Hey, I hope you are all doing well.
I’m actually writing this post in a bit of a hurry as I’m hitting the road tomorrow and heading back to the US, but I wanted to make sure to get this posted before taking off in the morning. Earlier tonight I was doing some research on PubMed and I came across a study which caught my eye. (if you haven’t heard of PubMed, be sure to read about how to use this ultra-valuable free resource later: https://www.ihaveuc.com/learn-how-to-use-pubmed-for-free-its-amazingly-easy/)
So here’s the deal, there’s a recent study from a few months ago titled “Personality dimensions and type D personality in female patients with ulcerative colitis“. If you’re like me, you’d never heard of a “TYPE D Personality”, so here’s how the study defines this:
“Type D personality encompasses two main personality traits: 1) Negative Affectivity (NA) and 2) Social Inhibition (SI). Negative affectivity which is defined as the tendency to experience negative emotions across various times and situations, is closely related to neuroticism. Having high score in this trait, point out to more feelings of dysphoria, anxiety, irritability, anger, and a negative view about self and the external world. Social inhibition refers to the tendency to inhibit the expression of emotions in social interactions. Individuals with high SI score tend to avoid expressing negative emotions because of their fear of disapproval or getting no reward from the others.”
Take a moment and maybe read over that definition there again, there’s alot of big words there, and holy crap, I think I recognize some of them in myself for sure, maybe you too:)
Back to the actual study, it was interesting to learn that a group of doctors/scientists had decided to take the plunge and explore some of the effects that UC/IBD has on personality traits. There are some big words used in the full article (which is free to read), but much of the “Results & Discussion” section is simple to read and learn from. And I highly encourage you all to give it a read if this topic is interesting for you.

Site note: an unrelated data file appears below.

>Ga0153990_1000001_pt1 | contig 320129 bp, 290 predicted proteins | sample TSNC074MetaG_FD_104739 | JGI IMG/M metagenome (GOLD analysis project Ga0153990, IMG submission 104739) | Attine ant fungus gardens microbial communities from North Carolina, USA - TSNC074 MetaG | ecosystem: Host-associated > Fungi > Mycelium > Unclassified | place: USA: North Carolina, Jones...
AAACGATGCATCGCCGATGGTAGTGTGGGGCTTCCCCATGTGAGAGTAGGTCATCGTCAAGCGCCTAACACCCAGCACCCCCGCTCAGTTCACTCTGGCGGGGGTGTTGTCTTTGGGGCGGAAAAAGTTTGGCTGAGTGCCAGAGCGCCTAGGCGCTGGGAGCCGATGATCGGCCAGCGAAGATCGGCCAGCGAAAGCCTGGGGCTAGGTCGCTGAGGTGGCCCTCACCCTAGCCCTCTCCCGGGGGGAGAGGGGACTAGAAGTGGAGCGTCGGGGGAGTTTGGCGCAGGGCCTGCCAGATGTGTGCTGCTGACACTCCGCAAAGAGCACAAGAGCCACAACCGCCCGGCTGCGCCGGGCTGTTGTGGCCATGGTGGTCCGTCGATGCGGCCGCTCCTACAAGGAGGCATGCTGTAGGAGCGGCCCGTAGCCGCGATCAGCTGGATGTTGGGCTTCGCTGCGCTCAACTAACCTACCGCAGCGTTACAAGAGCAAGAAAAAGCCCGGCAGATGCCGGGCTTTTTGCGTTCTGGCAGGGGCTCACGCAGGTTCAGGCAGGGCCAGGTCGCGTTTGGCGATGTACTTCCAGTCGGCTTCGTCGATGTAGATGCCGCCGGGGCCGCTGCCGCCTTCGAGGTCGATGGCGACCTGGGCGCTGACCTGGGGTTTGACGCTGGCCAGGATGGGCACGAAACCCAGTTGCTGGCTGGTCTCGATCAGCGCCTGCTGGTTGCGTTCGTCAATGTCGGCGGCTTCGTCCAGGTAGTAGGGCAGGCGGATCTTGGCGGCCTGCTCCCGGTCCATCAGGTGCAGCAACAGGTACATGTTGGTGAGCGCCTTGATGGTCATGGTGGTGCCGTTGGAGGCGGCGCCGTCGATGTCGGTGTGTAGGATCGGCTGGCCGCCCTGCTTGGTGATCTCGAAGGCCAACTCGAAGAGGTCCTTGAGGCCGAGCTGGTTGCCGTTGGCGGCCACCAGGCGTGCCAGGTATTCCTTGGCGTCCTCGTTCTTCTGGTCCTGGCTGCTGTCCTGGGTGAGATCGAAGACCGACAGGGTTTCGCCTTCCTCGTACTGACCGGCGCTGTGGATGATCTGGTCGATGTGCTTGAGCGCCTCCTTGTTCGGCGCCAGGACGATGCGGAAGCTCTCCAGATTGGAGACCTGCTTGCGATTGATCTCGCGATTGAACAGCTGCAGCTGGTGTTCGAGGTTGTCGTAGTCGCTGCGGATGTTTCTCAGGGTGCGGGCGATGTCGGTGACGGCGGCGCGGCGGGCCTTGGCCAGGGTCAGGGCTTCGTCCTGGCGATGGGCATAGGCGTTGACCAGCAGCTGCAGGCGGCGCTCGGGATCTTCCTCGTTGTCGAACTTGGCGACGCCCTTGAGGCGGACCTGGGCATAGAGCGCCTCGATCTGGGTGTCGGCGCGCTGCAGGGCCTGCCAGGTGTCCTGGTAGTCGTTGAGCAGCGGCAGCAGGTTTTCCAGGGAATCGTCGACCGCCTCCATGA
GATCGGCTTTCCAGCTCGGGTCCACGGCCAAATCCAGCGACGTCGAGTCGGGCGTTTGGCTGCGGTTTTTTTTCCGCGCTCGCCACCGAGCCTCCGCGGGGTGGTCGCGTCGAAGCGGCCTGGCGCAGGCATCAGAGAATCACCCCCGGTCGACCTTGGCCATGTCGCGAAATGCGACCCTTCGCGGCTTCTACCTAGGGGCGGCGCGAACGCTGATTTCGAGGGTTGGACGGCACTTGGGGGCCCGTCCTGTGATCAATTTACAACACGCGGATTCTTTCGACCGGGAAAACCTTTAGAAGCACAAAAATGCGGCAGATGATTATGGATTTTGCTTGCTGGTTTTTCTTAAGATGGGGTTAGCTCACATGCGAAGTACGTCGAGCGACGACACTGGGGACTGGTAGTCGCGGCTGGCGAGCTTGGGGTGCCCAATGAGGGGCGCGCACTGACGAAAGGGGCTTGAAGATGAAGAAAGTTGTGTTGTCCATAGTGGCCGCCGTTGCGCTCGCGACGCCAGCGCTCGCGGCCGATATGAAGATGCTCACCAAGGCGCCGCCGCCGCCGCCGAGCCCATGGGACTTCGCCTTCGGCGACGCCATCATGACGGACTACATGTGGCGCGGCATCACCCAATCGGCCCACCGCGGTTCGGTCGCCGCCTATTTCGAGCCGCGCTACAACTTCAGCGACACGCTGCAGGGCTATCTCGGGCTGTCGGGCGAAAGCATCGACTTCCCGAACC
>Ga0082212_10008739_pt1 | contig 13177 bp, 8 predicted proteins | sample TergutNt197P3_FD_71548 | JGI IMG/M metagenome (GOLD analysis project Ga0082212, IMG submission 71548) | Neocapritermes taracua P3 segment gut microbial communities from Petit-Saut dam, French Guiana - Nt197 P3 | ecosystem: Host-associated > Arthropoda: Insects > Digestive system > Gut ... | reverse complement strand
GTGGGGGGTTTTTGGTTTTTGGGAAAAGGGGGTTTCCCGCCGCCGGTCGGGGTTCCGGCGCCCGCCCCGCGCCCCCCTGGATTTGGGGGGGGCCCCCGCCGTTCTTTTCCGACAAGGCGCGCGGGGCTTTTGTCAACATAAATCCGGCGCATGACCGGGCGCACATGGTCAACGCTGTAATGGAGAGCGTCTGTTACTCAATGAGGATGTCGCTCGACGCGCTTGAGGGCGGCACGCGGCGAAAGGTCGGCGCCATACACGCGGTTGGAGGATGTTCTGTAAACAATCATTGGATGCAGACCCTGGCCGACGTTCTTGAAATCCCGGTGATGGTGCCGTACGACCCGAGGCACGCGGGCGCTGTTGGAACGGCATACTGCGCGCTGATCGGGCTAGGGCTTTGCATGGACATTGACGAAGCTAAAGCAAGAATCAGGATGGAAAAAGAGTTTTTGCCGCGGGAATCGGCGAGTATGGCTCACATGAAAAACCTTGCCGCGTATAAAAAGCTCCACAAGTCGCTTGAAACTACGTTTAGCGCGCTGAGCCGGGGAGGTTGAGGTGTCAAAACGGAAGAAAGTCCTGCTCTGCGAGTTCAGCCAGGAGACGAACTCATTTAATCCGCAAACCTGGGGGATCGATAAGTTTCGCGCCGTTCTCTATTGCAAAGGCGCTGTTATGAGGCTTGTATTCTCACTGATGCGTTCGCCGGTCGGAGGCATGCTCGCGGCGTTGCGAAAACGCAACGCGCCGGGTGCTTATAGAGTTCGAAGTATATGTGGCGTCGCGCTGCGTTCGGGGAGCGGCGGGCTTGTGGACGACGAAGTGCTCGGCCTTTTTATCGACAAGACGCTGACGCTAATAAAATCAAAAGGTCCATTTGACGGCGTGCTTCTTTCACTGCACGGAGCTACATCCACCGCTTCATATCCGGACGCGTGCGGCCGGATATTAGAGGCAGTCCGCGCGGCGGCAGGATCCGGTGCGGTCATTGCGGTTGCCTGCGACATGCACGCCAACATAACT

So often on this site we talk about our physical symptoms, and diets/medications/poop transplants/surgery etc… but there’s obviously so much more to living with UC. That’s no big surprise. I mean come on…the big QOL (quality of life) score, that’s pretty important right?
Here’s a few snippets directly from the study which I think you may find interesting too:
- “The present findings showed that UC patients scored significantly higher on Neuroticism than the normal group.”
- “type D personality may be associated with greater cortisol reactivity to stress”
- “negative emotions cause some changes in the gastrointestinal motor, sensory and secretory functions and thereby exacerbate the bowel symptoms in neurotic UC patients”
- “UC patients compared to the healthy control group scored lower in extraversion”
- “IBD patients utilize more passive coping strategies”
One thing the authors of the study explained, which should also be considered is this:
“The results of this study should be interpreted with some cautions because of some limitations. First, the current findings were based on relatively small sample size which has limited investigating the mediational or moderational relations. Second, this study was performed only on female UC patients”.
So what do you think, is this type of study interesting for you also?
Does this make you feel better/worse in any ways?
Do you feel you fit into some of the research? (I’m for sure lower in extraversion compared to 10 years ago…maybe a good thing though:)
The Bottom Line:
Maybe the results aren’t the most amazing thing you’ve seen this week, that’s your decision. But it sure makes me feel good knowing there’s research happening on these topics. So many thanks to the good folks out there in Iran who conducted this project. The more we know, the more likely we are to find solutions for everyone. That’s what I believe.
The full article can be read for free right here: http://www.ncbi.nlm.nih.gov/pmc/articles/PMC3698645/
In good health,
PS: 10 Brownie Points for anybody who writes a comment below declaring yourself a “Type D” pesonality
I started site and the eNewsletter(you can join that below) shortly after being diagnosed with ulcerative colitis in October of 2008 with severe pancolitis (when my whole colon was inflamed).
For me, it was a very rough start with severe symptoms. Getting bounced from medication to medication was not easy or too helpful. But, I did meet another UC’er, changes several parts of my diet, and of course the rest is history.
Leave a comment, ask a question, take advantage of our past experiences here, use the search boxes, they are your friends to0:)
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UC symptoms and flare ups don’t last forever and no two people are the same.
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